The Great Resignation: How to Stop Losing Your Talent

Companies across the globe, and particularly those in the US, are facing a great challenge: people are quitting their jobs or people are checking out. One could say that this movement was unforeseen but progressive leaders and organizational culture experts saw it coming.

Christian Wandeler·February 21, 2022·14 min read

The Big Quit is Happening

It was only so long that the work-life unbalance and unfair conditions would last. For decades, a great portion of the workforce has been submitted to uninspiring workplaces and meager wage growth.

And at some point, the tables would turn: the COVID pandemic was not only the catalyzer but also an accelerator.

Some people had more time, others were completely stressed out, many lost their jobs, but the commonality was that people got snapped out of the daily grind.

The “train quotidien” as they say in French got disrupted. A moment to slow down and think.


And questions that people asked themselves were fundamental:

- Why?

- What if I die tomorrow? What if one of my loved ones dies tomorrow?

- Am I happy?

- Should I seek better opportunities? If not now, then when?

- What is the purpose of experiencing burnout for a job where I am nothing more than just a number?

- What are the benefits of running in the hamster wheel every day? A paycheck?

- Why invest my money in crazy expensive rent for an apartment downtown when you can buy a house in the countryside and lead a more carefree life?


People are actually changing careers and jobs or starting their own businesses, finding a lifestyle that suits them. Others decide to stay on unemployment rather than go back to a draining job.

And all of a sudden, employers find themselves competing with a variety of alternatives: remote, agile, human-first, purpose-driven companies that understand and value their people.

But What do Employees Really Want?

But what are people looking for in a workplace? Is it free food, good coffee, ping pong tables, great healthcare, retirement benefits, attractive salaries, and generous bonuses?

Employers that are still attached to the idea that these are the benefits and perks that will attract and keep talent in the house need to understand better how human motivation works. While they may keep workers satisfied for a period of time, there are other important human needs that are not being fulfilled.

My academic research in positive psychology investigated how the satisfaction of the basic psychological needs highlighted in self-determination theory impacts employees' motivation, performance, and mental health (Wandeler & Bundick, 2011).

Many other research and countless case studies support that the most effective and successful way to attract and retain talent is by satisfying people’s psychological needs and finding out what truly drives them.
Rigby and Ryan (2018) even refer to it as the “Copernican shift” in approaches to motivation and management in human resource development and management circles.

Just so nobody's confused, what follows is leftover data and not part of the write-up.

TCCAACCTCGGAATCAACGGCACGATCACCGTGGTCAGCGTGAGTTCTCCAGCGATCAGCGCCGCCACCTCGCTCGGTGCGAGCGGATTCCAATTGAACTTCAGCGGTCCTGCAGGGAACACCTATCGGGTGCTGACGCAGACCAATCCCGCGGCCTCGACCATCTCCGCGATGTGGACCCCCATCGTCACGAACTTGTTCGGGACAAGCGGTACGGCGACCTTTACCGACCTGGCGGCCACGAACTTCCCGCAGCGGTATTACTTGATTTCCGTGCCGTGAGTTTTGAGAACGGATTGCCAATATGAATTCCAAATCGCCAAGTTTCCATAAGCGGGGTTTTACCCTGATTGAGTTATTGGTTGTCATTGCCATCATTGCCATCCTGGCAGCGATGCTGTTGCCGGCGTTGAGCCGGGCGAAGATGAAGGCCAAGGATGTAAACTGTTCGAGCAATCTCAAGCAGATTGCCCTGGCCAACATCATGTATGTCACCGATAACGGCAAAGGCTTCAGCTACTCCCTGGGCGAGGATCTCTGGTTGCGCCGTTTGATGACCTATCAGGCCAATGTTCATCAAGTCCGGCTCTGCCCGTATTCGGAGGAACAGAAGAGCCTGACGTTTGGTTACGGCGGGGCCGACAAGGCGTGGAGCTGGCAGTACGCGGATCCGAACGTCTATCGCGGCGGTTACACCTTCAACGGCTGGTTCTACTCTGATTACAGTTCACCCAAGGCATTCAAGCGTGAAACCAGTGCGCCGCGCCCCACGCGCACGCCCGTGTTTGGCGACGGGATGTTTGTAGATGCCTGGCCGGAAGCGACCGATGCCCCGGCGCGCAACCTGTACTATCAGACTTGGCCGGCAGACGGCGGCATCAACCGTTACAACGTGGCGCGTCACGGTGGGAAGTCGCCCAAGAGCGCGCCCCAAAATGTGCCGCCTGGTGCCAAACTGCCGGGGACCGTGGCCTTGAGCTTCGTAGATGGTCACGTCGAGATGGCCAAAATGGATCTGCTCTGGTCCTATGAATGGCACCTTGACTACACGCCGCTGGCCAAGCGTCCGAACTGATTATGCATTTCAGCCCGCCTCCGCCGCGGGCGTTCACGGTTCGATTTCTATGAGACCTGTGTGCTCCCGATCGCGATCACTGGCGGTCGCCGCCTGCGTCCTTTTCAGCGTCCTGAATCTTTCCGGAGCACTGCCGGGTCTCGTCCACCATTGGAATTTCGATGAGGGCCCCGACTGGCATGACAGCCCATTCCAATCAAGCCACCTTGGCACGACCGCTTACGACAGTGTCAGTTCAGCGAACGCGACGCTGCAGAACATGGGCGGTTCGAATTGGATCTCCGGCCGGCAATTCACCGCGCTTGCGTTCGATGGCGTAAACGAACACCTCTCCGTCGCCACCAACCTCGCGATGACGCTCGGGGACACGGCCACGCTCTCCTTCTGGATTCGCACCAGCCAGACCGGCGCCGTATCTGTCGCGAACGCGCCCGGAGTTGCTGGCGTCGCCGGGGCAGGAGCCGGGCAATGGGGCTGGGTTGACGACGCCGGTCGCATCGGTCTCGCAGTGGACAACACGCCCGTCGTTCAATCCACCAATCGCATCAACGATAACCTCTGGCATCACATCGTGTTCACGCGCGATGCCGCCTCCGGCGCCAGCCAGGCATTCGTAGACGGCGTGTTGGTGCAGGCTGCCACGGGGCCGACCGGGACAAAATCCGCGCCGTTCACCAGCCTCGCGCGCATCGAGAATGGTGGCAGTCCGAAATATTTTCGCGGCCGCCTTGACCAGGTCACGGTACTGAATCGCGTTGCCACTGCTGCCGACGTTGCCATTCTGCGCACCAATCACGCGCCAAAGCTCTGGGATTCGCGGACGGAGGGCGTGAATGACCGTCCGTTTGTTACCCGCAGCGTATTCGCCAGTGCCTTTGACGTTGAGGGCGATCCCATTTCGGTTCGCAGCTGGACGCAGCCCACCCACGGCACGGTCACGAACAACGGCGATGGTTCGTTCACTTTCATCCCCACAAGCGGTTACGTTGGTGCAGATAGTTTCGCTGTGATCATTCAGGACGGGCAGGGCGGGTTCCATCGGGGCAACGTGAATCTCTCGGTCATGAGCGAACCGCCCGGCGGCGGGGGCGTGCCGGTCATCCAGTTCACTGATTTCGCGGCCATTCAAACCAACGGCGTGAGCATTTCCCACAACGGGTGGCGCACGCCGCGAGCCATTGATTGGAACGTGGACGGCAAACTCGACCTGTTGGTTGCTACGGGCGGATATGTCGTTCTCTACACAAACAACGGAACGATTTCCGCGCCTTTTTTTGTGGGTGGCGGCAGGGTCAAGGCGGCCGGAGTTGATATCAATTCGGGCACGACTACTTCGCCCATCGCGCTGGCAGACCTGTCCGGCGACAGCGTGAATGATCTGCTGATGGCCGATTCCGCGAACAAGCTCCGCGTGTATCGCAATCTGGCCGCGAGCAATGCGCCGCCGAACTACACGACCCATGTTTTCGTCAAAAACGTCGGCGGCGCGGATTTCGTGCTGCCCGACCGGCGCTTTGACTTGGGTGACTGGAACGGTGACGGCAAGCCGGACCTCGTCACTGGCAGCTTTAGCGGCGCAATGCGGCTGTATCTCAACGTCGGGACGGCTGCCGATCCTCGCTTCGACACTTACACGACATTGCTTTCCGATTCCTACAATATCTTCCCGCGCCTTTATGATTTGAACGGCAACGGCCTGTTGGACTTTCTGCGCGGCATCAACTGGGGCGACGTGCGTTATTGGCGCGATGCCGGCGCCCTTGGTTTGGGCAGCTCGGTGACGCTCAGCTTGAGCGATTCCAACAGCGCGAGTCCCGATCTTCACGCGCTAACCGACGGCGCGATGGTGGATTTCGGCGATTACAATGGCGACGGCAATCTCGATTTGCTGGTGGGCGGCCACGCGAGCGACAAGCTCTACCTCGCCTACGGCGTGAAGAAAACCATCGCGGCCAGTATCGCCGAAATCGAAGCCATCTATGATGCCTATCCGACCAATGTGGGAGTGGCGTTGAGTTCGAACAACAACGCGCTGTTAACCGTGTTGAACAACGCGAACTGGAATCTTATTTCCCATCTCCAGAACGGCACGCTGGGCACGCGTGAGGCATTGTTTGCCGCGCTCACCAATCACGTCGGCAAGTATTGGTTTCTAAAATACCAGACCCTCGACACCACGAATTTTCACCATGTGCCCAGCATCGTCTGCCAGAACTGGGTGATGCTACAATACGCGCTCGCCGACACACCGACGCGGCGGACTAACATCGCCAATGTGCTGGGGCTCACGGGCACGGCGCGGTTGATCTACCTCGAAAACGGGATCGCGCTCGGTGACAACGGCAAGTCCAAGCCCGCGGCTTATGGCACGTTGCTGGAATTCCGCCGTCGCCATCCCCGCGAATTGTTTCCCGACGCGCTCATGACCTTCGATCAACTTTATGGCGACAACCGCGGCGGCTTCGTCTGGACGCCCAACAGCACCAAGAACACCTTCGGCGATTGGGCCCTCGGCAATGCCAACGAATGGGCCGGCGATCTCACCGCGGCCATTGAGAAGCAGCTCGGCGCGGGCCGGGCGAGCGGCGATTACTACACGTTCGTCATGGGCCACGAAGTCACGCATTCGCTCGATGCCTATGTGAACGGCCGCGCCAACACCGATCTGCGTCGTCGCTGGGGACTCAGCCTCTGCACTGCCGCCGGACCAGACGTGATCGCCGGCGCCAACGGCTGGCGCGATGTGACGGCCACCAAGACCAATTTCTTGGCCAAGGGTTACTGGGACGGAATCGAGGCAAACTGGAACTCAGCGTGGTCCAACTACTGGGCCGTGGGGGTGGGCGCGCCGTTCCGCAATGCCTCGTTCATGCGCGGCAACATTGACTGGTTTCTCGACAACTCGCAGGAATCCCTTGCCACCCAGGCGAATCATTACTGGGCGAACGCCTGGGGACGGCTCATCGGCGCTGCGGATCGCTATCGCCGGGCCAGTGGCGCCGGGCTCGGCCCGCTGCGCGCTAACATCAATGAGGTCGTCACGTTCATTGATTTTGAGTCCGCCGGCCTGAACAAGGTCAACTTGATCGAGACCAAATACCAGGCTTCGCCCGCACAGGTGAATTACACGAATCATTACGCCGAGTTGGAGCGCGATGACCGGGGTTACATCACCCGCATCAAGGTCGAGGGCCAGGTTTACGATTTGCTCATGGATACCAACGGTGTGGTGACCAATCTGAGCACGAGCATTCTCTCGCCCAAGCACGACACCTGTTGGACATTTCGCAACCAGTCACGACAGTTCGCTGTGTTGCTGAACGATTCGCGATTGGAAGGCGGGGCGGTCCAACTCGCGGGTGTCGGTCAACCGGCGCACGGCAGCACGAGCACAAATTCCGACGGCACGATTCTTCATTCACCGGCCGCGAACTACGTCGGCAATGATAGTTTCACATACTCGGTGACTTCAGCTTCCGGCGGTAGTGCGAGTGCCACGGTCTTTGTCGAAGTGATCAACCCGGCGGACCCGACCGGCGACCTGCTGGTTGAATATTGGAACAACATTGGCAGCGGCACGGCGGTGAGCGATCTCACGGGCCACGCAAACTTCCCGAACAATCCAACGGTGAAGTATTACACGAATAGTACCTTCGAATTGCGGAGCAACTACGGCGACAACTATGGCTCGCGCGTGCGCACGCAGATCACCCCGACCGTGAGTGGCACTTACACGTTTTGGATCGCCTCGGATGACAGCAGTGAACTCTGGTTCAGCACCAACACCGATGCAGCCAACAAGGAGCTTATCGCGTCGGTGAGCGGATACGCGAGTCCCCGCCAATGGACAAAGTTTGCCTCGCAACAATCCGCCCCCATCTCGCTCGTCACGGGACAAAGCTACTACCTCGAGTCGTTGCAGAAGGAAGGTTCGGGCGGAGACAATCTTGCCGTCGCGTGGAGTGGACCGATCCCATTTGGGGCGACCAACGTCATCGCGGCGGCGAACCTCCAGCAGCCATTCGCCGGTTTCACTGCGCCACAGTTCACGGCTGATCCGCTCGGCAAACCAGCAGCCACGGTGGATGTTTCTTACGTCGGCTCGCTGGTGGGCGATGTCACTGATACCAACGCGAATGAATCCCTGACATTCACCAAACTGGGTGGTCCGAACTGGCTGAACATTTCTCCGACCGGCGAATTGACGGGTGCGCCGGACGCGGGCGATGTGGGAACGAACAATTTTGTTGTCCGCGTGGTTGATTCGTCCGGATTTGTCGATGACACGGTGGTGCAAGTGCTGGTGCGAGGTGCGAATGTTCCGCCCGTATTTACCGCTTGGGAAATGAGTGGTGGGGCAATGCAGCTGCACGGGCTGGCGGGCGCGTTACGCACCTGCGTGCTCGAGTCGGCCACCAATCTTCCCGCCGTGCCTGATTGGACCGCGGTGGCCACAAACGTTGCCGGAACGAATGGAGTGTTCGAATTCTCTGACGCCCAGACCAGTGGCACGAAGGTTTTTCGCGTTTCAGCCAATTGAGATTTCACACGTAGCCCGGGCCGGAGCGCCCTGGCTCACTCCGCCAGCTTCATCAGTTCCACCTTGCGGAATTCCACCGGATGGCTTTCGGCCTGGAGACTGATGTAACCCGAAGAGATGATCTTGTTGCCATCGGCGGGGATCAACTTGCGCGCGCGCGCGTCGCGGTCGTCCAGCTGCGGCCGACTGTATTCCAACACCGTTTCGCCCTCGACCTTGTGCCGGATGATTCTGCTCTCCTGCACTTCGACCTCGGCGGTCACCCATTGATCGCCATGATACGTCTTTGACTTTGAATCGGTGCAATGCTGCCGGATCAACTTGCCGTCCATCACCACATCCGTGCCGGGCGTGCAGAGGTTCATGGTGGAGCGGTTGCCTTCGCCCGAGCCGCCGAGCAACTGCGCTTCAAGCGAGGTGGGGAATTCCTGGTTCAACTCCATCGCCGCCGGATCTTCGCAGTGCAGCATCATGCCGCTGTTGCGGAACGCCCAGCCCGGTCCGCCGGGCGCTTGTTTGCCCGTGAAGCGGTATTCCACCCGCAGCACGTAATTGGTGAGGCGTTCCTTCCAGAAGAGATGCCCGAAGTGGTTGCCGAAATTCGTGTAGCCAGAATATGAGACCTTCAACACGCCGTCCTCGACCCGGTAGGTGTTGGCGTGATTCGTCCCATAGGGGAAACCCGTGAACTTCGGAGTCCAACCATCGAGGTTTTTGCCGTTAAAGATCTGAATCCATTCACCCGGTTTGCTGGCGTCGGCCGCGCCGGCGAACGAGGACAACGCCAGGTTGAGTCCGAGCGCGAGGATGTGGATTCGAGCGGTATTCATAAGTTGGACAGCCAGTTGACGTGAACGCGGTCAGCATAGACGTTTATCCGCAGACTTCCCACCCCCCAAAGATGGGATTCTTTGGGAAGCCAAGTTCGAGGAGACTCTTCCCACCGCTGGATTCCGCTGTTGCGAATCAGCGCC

In 2011, Dan Pink did a great job highlighting some of these theories in his book Drive: The surprising truth about what motivates us. As of January 2022, his TED talk from 2009 has received over 10mio views and has made research on workplace motivation very accessible to the broader public.

However, no matter how much research is conducted and how much evidence is presented, there is still a huge gap between insights from research and actually applying this to the modern workplace.

The case for change was apparently not strong enough be it because of disruptive competitors, new business models or because of a lack of attractiveness to employees.

The COVID pandemic was such a catalyst, and the Great Resignation is a testament to the lack of aligned action from some business leaders when it comes to upgrading their workplaces.

These leaders still seem quite aloof to concepts such as self-managed and empowered teams, distributed decision-making, financial transparency, mental health protection, profit sharing, to name a few.

In fact, these concepts are perceived as too utopian and radical to be considered.

Moreover, the general idea is that the time and effort they would consume, together with the risk and costs implied make it more feasible to stay put and continue to follow the herd.

This narrative and mindset perpetuated traditional styles of management for decades… until today.

It is no longer a matter of being a startup or a modern, avant-guard company. Nowadays, the reluctance to change brings about more pitfalls in the mid and long-term to businesses.

Even entire industries are at the risk of being disrupted. And not only business models are disruptive but the attractiveness of your organizational culture can make or break you. And the Great Resignation is here to prove it.

A Radical Leader, An Unusual Workplace

Enter Ricardo Semler and the Semco guardians.

They have been inciting leaders and workers across the globe to change the way they work. And he’s been paving the way ever since the 1980s when he took over his family’s company. In his 1990 book “Maverick”, Ricardo Semler discusses the success story behind the world’s most unusual workplace: Semco.

Semler did things differently than organizations that rely on traditional autocratic management style by choosing a decentralized participative style.

Freedom, autonomy, and accountability have always been the core values of Semco, and so have common principles of trust and transparency.